Those responsible for the greatest crimes are often best placed to avoid punishment. No doubt this is because they hold political and economic power. Sometimes the mighty fall, but rehabilitation may also be easier for them.
I recently came upon an account of the trial of Thomas Picton, governor of Trinidad at the end of the 18th century. In 1806 he was tried before Lord Chief Justice Ellenborough in London and convicted of the torture of a 13 year-old girl, Louisa Calderon.
This was a most unusual case. Violent ill-treatment of the slave population of West Indian colonies was routine and tolerated. It was not until 1811 that a planter was convicted of murdering a slave. Louisa Calderon was not a slave but the descendant of slaves. The title page of the report describes her as “a free Mulatto and one of her Britannic Majesty’s subjects”.
Trinidad was seized by the British from Spain in 1797 and Picton, a rising young army officer, was placed in charge. He soon acquired a reputation for brutality towards the large slave population as well as towards his white subordinates. In 1802, he was replaced as governor by a commission led by a senior British official, William Fullarton.
Shocked by Picton’s violent behaviour, Fullarton charged him before the Privy Council with a series of murders of slaves and with the hanging without trial of a young soldier accused of rape. Though the charges were pursued over three years, they were all eventually dismissed.
The case of Louisa Calderon was different. Fullarton again demanded that Picton be prosecuted. Louisa was suspected of assisting the perpetrator of a robbery, but on being examined by a magistrate she denied it. Having no authority, according to the report, “to take any coercive measures to extort confession”, the magistrate referred the matter to Picton, whose reply, in his own handwritten letter produced in court, was the stark instruction “Inflict the torture on Louise Calderon”. The report is illustrated with a gruesome drawing – produced in court – of the torture taking place. Louisa is shown suspended from a pulley, her foot held in place by a sharp piece of wood. This form of torture became known as “Pictoning”.
Picton was tried at the Guildhall in London. The prosecution was conducted by the celebrated advocate William Garrow, some of whose cases, including this one, featured recently in a television series. “In the progress of this trial”, he began, “we shall learn that a governor of one of our colonial dependencies has abused the situation to which he was raised, and has disgraced the country to which he belonged by inflicting torture on one of his Majesty’s subjects…”. Given the incriminating letter the facts were not disputed. And the assault on Louisa was clearly in breach of English law. By statute (42 George III,c.58) it was provided that any person in His Majesty’s service who committed an offence in exercise of his official duties could be tried in England. Though torture had been used to extract information under earlier monarchs, Blackstone made it clear that “no such proceeding was allowable by the laws of England.”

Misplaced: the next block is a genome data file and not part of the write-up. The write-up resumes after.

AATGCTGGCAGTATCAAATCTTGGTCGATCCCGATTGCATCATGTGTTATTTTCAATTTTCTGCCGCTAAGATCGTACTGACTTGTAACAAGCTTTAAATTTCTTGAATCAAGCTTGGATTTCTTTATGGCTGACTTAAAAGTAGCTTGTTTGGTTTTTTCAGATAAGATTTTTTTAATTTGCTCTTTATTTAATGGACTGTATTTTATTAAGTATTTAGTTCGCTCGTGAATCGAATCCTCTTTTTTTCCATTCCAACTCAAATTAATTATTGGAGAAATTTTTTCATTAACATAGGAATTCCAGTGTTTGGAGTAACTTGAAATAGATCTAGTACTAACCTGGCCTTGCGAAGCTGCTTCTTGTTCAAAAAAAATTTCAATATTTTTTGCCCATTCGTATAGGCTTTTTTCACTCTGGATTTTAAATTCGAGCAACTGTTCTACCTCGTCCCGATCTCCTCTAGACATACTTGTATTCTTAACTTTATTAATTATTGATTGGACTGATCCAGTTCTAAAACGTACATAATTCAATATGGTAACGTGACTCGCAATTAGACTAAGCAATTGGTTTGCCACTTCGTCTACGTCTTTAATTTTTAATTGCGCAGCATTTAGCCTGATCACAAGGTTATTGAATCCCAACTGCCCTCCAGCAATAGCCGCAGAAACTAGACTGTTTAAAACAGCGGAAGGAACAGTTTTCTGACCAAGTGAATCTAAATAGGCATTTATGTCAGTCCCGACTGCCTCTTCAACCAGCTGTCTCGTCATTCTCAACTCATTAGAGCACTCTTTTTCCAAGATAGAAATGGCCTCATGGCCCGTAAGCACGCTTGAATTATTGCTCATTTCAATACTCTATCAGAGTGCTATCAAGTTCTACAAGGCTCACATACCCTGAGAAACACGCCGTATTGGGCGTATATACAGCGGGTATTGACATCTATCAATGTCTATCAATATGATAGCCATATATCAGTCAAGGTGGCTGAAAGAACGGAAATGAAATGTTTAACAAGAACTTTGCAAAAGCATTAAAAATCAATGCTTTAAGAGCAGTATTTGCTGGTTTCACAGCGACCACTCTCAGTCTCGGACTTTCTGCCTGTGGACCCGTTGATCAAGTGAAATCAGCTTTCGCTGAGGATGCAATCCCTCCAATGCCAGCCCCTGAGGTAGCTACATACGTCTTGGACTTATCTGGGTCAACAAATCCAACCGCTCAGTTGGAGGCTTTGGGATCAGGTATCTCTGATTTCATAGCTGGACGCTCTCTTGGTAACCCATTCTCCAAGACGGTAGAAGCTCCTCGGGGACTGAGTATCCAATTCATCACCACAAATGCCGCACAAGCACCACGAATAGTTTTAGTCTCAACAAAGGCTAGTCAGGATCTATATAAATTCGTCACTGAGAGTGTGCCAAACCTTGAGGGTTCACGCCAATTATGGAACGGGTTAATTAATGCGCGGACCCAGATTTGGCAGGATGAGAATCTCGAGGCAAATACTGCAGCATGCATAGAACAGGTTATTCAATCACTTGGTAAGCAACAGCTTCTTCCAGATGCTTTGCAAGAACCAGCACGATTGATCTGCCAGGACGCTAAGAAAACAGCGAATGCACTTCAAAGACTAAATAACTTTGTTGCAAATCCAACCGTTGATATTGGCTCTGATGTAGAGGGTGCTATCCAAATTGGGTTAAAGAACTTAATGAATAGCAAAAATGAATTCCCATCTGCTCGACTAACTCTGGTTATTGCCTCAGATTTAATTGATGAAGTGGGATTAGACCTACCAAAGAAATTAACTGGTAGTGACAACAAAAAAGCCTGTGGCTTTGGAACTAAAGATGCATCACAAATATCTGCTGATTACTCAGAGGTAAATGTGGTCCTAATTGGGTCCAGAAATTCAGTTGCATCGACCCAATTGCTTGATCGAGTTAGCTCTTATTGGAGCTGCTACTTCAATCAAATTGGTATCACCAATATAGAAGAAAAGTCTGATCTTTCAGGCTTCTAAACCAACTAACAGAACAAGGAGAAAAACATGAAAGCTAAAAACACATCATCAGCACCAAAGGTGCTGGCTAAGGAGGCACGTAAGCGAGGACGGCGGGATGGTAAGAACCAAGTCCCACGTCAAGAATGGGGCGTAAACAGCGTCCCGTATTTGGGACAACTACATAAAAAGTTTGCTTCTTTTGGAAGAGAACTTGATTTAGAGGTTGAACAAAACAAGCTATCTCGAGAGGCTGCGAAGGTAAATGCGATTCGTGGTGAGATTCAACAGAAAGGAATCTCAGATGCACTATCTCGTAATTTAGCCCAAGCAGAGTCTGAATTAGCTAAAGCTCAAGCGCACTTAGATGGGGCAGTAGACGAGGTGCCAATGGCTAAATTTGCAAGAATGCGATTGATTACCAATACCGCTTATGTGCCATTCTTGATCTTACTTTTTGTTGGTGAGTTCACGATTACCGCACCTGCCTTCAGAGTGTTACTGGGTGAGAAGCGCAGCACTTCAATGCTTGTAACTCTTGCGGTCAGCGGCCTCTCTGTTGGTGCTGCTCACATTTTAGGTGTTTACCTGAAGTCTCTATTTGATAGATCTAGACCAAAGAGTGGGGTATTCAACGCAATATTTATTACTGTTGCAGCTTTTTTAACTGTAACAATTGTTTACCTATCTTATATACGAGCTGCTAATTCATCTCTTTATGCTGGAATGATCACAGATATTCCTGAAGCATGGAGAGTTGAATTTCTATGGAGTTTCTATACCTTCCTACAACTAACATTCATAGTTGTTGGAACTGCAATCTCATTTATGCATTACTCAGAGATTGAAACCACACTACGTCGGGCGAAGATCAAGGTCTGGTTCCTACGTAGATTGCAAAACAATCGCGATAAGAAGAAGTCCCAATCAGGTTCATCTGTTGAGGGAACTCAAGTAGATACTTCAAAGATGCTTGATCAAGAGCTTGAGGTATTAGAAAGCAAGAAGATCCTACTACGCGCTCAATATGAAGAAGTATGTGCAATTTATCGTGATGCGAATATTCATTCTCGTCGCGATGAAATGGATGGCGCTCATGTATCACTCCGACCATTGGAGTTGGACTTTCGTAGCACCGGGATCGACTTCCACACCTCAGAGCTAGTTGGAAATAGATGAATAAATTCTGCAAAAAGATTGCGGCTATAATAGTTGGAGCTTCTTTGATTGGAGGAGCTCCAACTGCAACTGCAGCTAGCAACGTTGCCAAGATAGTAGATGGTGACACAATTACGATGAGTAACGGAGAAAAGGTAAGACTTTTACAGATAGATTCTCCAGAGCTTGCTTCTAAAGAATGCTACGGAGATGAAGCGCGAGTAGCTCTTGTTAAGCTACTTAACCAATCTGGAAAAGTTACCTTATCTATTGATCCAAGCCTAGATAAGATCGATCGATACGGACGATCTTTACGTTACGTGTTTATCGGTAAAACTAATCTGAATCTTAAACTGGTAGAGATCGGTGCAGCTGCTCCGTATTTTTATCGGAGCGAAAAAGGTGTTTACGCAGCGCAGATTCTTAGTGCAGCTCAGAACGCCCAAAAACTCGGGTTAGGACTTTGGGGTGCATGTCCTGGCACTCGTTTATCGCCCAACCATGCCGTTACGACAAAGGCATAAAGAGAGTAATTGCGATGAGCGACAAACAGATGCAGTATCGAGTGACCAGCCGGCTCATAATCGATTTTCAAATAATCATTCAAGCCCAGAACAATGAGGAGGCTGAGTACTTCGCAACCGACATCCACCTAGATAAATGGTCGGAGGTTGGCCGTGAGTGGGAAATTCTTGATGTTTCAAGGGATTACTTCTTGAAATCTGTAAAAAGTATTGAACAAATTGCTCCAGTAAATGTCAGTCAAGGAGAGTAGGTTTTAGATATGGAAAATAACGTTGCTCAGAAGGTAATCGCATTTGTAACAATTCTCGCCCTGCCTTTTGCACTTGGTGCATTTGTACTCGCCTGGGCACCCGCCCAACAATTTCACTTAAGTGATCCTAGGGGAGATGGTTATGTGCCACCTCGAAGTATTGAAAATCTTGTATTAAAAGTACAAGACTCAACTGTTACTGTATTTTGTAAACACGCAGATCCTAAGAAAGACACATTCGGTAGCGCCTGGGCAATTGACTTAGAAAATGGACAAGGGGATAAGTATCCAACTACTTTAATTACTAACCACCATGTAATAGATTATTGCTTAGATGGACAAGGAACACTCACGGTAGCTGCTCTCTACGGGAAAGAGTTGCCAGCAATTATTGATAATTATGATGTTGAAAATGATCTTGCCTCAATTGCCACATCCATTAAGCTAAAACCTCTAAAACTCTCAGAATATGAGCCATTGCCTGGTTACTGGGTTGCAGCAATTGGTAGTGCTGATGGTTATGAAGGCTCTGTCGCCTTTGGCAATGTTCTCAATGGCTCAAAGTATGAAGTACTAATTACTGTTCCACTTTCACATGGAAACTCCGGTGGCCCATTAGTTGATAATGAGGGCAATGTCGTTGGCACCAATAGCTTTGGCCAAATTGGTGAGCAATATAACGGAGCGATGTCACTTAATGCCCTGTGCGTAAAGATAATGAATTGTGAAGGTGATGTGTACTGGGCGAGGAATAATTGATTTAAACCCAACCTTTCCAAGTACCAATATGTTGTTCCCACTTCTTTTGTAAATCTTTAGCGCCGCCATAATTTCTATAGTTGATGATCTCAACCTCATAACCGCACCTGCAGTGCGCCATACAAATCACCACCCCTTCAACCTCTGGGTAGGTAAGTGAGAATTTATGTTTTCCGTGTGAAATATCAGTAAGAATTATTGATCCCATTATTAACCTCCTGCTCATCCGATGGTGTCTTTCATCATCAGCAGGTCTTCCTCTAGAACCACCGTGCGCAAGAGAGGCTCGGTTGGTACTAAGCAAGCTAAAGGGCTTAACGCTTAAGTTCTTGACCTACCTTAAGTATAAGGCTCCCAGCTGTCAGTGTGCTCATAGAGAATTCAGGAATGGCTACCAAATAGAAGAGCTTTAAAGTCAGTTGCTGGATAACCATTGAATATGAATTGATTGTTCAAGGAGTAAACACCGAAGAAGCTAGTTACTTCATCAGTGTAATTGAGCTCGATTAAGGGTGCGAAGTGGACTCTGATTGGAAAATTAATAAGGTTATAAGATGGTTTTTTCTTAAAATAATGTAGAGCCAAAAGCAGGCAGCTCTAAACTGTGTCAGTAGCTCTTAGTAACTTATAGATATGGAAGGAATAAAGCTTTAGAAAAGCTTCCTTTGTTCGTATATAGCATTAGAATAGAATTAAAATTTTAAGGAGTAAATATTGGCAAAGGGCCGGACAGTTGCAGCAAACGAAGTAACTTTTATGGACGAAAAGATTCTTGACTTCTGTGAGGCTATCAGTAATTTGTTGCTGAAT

The only argument open to the defence rested on the very recent status of Trinidad as a possession of Spain. Spanish law still applied, the defence claimed, and it permitted torture. Notwithstanding the fact that both defendant and victim were British subjects and Trinidad was a British colony, the judge left it to the jury as a question of fact which law applied and whether the application of torture was allowed by the existing law of Trinidad. The jury found Picton guilty.
Picton’s counsel moved for a new trial on the grounds that there was no evidence of malice and that if he had acted illegally he had done so on advice. Although neither ground seems remotely plausible, a new trial was granted. And, eventually, the case was allowed to drop.
Picton resumed his military career. Wellington recruited him for his Peninsula campaign in Spain. Though, according to Wellington, he was “as rough, foul-mouthed a devil as ever lived”, he was a brave soldier. Knighted in 1813, he died two years later leading a charge at the battle of Waterloo. By then a Lieutenant-General, he was the highest ranking officer to be killed there. His military achievements are commemorated by a monument in St Paul’s Cathedral and a portrait in the Guildhall at Carmarthen, near his birthplace.
That portrait provided a curious sequel. The room in which it had been displayed since 1829 had become the local court, and the picture was behind the judge’s chair. In 2011 local campaigners demanded its removal. “I find it very offensive”, said a local solicitor, Kate Williams, “that someone who was not only a known slaver but also allegedly tortured a slave (sic), should have his picture in a place where the values of justice are served. It’s fair to say that he has a murky past and it is inappropriate to have his picture in a modern court of law”. A local spokesperson said that although Sir Thomas was a cruel and brutal governor of Trinidad he was “a man of his time” and should not be judged by today’s standards. As far as I know the picture remains in its place.
My sympathies are with Ms Williams. But it is a perennial problem. How do we put right the wrongs of the past?
Sir Geoffrey Bindman QC, NLJ columnist & consultant, Bindmans LLP
Geoffrey Bindman recalls an unusual case of crime & punishment…